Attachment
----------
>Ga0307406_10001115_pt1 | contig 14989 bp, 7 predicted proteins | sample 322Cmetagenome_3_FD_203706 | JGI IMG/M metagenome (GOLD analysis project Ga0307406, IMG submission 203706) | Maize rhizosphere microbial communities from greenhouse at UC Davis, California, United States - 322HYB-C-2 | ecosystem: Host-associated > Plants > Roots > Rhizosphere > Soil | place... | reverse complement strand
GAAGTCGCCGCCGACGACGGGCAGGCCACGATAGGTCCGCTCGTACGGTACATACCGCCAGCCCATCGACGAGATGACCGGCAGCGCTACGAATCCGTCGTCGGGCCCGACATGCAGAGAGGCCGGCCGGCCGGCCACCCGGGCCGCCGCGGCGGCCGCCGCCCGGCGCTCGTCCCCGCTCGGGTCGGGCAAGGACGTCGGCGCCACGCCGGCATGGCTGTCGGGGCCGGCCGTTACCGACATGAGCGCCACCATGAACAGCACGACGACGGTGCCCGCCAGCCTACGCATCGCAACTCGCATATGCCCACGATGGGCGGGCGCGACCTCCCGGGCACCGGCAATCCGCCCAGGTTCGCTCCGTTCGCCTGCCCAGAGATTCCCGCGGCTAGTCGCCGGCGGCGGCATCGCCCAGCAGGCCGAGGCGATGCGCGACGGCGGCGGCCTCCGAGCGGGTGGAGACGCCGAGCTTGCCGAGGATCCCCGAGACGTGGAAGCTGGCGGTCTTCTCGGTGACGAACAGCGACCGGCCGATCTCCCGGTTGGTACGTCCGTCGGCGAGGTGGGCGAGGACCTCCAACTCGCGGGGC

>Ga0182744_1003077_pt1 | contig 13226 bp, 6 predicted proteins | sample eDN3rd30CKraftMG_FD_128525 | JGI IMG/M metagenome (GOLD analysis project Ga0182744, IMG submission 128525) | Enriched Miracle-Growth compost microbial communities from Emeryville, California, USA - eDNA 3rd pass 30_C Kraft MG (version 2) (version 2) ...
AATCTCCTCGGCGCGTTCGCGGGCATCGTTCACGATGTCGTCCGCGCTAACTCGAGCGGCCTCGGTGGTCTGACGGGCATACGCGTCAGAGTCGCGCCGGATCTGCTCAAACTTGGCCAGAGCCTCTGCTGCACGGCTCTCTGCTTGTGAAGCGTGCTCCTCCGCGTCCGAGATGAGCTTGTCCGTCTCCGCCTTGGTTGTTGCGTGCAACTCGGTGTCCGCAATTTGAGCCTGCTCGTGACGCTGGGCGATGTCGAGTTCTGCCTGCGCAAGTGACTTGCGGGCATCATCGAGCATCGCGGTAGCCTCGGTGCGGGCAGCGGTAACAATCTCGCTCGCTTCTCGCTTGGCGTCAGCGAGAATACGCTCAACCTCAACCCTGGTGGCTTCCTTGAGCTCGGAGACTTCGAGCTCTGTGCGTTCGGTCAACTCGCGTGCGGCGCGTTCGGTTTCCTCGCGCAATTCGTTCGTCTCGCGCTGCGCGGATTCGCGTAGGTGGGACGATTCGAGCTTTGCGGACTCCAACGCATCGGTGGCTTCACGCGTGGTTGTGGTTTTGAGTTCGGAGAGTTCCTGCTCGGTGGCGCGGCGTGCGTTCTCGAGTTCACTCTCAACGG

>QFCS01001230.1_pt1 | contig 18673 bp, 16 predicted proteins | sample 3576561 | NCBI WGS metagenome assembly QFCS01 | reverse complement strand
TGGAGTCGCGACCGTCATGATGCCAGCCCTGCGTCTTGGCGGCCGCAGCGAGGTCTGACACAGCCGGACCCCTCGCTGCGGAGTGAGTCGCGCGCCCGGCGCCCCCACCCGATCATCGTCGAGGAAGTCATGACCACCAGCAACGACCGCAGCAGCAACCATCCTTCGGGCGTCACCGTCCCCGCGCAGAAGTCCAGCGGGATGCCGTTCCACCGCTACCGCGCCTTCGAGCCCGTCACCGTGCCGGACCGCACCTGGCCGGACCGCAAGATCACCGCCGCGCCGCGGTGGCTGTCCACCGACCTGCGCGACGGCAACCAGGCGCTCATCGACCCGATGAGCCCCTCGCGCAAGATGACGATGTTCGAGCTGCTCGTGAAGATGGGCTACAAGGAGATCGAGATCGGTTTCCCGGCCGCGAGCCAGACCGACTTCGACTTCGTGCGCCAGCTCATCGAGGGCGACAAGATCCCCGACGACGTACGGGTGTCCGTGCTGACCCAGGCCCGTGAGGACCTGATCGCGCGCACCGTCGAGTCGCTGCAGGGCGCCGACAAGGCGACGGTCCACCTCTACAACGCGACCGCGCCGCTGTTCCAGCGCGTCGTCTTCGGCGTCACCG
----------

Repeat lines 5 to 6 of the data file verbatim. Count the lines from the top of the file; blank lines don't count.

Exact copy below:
>QFCS01001230.1_pt1 | contig 18673 bp, 16 predicted proteins | sample 3576561 | NCBI WGS metagenome assembly QFCS01 | reverse complement strand
TGGAGTCGCGACCGTCATGATGCCAGCCCTGCGTCTTGGCGGCCGCAGCGAGGTCTGACACAGCCGGACCCCTCGCTGCGGAGTGAGTCGCGCGCCCGGCGCCCCCACCCGATCATCGTCGAGGAAGTCATGACCACCAGCAACGACCGCAGCAGCAACCATCCTTCGGGCGTCACCGTCCCCGCGCAGAAGTCCAGCGGGATGCCGTTCCACCGCTACCGCGCCTTCGAGCCCGTCACCGTGCCGGACCGCACCTGGCCGGACCGCAAGATCACCGCCGCGCCGCGGTGGCTGTCCACCGACCTGCGCGACGGCAACCAGGCGCTCATCGACCCGATGAGCCCCTCGCGCAAGATGACGATGTTCGAGCTGCTCGTGAAGATGGGCTACAAGGAGATCGAGATCGGTTTCCCGGCCGCGAGCCAGACCGACTTCGACTTCGTGCGCCAGCTCATCGAGGGCGACAAGATCCCCGACGACGTACGGGTGTCCGTGCTGACCCAGGCCCGTGAGGACCTGATCGCGCGCACCGTCGAGTCGCTGCAGGGCGCCGACAAGGCGACGGTCCACCTCTACAACGCGACCGCGCCGCTGTTCCAGCGCGTCGTCTTCGGCGTCACCG